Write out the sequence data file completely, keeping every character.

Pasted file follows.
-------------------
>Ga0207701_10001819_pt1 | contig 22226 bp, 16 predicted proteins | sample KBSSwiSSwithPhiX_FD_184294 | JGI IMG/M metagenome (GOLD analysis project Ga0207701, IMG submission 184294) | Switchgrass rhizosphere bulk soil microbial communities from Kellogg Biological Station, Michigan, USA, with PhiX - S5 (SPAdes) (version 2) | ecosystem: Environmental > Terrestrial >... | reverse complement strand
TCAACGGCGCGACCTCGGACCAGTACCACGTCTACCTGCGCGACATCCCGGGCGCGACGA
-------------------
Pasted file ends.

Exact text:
>Ga0207701_10001819_pt1 | contig 22226 bp, 16 predicted proteins | sample KBSSwiSSwithPhiX_FD_184294 | JGI IMG/M metagenome (GOLD analysis project Ga0207701, IMG submission 184294) | Switchgrass rhizosphere bulk soil microbial communities from Kellogg Biological Station, Michigan, USA, with PhiX - S5 (SPAdes) (version 2) | ecosystem: Environmental > Terrestrial >... | reverse complement strand
TCAACGGCGCGACCTCGGACCAGTACCACGTCTACCTGCGCGACATCCCGGGCGCGACGA